Little Black Lies by Sharon Bolton is a standalone mystery about a mother who, three years after her two young children disappeared, is plotting revenge (available May 19, 2015).
Little Black Lies may sound like the title of cozy mystery, but don’t let the title of this amazing book fool you. There’s very little that’s cozy about Sharon Bolton’s devastating story of death, guilt, and grief. It is also about moving on—or at least trying to—after a tragedy.
It’s been almost three years since Catrin Quinn lost her two young sons, and so much more, in a terrible accident. To the outside world, she seems to be coping. She goes to work and checks on the condition of the marine life near her hometown in the Falkland Islands and interacts with coworkers, neighbors, and family. But her losses haunt her. During the day, any person or place can bring it all back. At night, alone at home with her dog, there’s nothing to distract her from her grief and guilt. And plans for revenge.
I believe just about anyone can kill in the right circumstances, given enough motivation. The question is, am I there yet? I think I must be. Because lately, it seems, I’ve been thinking of little else.
It is a minute after midnight. In two days’ time it will be the third of November. Two more days. Am I there yet?
After the initial shock of figuring out that I was not reading another cozy, I was hooked. While I have nothing—other than gender—in common with Catrin Quinn, I felt every emotion right along with her. She’s a fascinating character. Strong, prickly and self-assured one minute and a hollow, emotional wreck the next. We know right away that she is planning something big for the anniversary of her boys’ deaths, but what?
In high school, we read The Rime of the Ancient Mariner in Mr. Treppa’s English Lit. I class. I was fascinated by the poem. Apparently, so is the author as it features prominently in the story. While Catrin says she hates Coleridge’s poem, she seems to know the whole thing by heart and realizes how much of it applies to her situation.
After living with Catrin for over one hundred pages, I was disappointed to be shifted to another character’s point of view. Then I found Callum Murray to be just as fascinating to walk alongside as Catrin. A Scot who first came to the Falklands as a paratrooper during the war, Callum has returned to face his own losses and demons. And, of course, he gives us a little different view of events past and present.
‘What happened to doctor/patient confidentiality?’ I say this to make a point rather than because I’ve a snowball in hell’s chance of keeping anything quiet in this place. Once a fortnight for the past three years I’ve had hour-long appointments with a counsellor and, within a week of the first, everyone on the islands knew I was seeing the local shrink. (Except Catrin, as I learned Tuesday night.) They’ve all been pretty good about it. While ex-patriots here are known as the three Ms – Mercenaries, Missionaries and Misfits – former servicemen are cut a lot of slack.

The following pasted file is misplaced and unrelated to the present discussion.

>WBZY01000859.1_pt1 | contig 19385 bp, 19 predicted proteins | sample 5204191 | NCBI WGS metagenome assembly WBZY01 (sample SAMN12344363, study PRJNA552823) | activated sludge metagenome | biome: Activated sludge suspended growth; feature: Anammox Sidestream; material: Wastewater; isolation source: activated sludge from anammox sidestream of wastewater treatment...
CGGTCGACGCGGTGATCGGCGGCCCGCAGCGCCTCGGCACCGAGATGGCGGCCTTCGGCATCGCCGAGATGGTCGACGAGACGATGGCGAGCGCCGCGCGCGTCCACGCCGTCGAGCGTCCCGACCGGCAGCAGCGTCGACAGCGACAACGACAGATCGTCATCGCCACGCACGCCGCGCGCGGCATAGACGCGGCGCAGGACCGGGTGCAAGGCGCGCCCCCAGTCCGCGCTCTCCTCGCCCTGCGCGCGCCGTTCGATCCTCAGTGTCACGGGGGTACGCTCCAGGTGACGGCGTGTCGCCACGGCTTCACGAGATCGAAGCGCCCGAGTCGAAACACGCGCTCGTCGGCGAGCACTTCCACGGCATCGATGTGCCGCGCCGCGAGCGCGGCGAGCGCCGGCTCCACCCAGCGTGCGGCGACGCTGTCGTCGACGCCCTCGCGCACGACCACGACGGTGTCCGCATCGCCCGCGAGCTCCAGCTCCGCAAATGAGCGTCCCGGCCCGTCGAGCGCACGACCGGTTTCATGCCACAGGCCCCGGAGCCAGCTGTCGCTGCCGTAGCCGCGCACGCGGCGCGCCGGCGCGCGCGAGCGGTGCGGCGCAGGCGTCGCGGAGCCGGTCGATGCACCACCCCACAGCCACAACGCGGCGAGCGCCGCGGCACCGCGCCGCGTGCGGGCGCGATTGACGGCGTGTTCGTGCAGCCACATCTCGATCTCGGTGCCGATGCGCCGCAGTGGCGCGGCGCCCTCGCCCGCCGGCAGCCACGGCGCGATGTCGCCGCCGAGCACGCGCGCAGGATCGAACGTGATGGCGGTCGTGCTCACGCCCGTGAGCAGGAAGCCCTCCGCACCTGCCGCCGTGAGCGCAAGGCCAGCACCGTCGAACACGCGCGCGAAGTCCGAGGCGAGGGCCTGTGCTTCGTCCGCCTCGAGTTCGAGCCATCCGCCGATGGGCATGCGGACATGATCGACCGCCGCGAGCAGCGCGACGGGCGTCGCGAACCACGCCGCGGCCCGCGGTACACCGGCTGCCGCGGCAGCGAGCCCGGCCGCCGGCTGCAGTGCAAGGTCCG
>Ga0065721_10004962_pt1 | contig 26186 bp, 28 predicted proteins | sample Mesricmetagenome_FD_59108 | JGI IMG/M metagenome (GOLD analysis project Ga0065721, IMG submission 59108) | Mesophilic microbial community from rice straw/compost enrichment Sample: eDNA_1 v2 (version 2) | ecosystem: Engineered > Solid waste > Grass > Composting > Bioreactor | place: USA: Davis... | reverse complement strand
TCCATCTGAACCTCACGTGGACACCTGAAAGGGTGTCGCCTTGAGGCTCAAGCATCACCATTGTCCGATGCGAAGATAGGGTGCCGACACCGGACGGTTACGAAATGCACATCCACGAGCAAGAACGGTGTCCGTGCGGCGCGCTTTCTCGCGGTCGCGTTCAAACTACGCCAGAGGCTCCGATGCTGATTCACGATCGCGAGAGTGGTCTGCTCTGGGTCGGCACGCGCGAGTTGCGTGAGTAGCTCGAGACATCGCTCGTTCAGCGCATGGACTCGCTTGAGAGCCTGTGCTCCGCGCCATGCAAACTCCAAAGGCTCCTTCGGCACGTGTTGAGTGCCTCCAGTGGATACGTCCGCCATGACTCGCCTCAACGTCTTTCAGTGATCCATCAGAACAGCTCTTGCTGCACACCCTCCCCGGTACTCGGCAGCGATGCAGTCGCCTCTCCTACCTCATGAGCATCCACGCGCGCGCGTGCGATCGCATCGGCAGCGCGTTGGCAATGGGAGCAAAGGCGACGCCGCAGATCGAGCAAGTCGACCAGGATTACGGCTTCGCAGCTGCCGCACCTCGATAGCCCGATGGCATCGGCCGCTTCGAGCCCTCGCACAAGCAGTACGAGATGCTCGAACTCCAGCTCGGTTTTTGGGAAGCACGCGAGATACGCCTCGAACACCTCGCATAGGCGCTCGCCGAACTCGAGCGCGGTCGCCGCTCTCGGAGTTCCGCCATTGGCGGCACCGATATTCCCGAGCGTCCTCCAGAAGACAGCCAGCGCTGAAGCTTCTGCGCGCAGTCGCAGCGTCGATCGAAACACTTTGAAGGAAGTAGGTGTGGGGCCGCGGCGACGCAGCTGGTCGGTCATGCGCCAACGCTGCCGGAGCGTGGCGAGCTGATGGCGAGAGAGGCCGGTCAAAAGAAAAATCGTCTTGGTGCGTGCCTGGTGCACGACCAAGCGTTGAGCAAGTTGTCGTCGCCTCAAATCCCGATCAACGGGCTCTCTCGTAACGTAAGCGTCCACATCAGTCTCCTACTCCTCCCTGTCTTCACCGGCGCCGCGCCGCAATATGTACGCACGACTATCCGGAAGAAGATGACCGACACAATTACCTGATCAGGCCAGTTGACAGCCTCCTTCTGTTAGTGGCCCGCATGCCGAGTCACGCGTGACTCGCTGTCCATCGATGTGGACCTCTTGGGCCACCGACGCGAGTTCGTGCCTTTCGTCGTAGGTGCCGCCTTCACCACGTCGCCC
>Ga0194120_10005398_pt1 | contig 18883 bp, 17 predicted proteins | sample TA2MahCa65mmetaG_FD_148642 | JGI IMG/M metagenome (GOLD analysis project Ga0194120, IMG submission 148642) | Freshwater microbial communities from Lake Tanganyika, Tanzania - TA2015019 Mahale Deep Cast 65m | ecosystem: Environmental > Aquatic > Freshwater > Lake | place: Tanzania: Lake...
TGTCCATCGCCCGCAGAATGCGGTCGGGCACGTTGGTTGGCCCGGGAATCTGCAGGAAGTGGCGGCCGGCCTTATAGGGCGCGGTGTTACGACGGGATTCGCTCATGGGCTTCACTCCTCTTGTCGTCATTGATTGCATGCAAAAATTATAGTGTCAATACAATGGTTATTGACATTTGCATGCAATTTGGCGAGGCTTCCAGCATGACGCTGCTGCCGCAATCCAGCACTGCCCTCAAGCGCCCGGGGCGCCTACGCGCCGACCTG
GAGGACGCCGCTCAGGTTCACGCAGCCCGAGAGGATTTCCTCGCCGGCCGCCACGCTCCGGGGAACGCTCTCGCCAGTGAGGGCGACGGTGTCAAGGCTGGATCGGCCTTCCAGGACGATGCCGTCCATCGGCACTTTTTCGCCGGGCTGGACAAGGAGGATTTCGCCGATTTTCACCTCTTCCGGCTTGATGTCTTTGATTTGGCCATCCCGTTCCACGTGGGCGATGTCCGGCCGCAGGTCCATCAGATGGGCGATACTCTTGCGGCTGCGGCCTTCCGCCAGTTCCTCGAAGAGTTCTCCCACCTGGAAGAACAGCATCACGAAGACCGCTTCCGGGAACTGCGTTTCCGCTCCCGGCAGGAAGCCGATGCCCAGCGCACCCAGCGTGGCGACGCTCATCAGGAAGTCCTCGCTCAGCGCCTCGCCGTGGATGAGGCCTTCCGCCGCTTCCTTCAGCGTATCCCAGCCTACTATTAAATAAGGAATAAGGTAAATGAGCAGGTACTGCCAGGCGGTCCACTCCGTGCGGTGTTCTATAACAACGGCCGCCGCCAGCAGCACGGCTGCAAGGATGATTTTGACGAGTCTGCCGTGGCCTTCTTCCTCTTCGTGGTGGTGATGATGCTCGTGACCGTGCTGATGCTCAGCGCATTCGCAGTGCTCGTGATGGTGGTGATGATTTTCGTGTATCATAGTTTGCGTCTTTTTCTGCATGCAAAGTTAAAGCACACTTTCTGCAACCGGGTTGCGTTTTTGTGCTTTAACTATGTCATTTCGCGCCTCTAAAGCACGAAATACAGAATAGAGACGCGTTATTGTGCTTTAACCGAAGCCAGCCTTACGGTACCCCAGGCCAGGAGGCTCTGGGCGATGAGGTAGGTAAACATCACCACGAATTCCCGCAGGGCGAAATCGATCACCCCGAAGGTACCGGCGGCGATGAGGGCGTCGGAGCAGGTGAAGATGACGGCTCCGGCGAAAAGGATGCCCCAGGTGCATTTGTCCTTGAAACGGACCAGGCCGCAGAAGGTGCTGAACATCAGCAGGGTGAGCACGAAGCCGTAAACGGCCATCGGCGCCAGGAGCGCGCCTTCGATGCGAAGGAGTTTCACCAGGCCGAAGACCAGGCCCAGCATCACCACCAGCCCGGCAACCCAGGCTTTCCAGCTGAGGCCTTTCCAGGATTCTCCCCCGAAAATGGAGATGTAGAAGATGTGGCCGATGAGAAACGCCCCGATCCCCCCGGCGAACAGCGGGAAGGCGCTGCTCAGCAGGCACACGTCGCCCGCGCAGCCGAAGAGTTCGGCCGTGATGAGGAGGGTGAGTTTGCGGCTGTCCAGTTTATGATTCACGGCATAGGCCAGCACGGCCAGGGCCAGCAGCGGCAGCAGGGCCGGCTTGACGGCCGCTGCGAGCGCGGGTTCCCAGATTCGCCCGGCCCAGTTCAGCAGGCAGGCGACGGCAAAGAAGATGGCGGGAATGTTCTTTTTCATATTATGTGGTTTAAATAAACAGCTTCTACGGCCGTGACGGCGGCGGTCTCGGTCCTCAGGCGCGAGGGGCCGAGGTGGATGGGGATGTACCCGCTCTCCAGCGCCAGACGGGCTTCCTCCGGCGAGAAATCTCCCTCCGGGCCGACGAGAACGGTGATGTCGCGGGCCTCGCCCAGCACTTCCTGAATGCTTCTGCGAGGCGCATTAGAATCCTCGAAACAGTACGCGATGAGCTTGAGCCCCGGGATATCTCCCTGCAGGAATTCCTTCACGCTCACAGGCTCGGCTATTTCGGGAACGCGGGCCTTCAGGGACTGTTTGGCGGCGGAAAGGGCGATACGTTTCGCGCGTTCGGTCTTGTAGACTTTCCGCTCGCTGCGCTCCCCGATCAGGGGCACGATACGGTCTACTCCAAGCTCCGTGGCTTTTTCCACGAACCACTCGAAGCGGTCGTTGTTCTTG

I’ve never asked which of the three Ms I am. I’ve never needed to.
I usually read on my lunch break at work. Doesn’t everyone? But this book had me reading on my fifteen minute breaks, too. Even if I only had time for a few pages, I had to see what was next. While the pacing seems leisurely, the build-up of tension from one page to the next—even with point of view changes—had me staying up late and reaching for the book first thing in the morning. Often before my eyes could focus properly. It invaded my dreams. I found myself thinking about Catrin, Callum, the lost boys and the Falklands in the car, at the store, even while watching television.
Speaking of the Falkland Islands… My only knowledge of them before reading Little Black Lies was that there had been a war fought there by the British and the Argentines over its possession, and that they are a stop for travelers on the way to the South Pole. Oh, and that there are a lot of sheep. I loved getting more of the history as well as feeling like I was actually visiting the place and meeting some of the residents. All of this was done without interfering with the pacing at all.
I have never thought of the Falkland Islands as a place I would like to visit. And they still seem rather stark and forbidding. But the virtual time I spent there was fascinating.
To learn more or order a copy, visit:
Debbie Meldrum reads just about everything she can get her hands on. She was the short fiction editor for Apollo's Lyre and the Editor in Chief of the Pikes Peak Writers NewsMag. She's currently putting the finishing touches on her first novel.
Read all of Debbie Meldrum's posts for Criminal Element!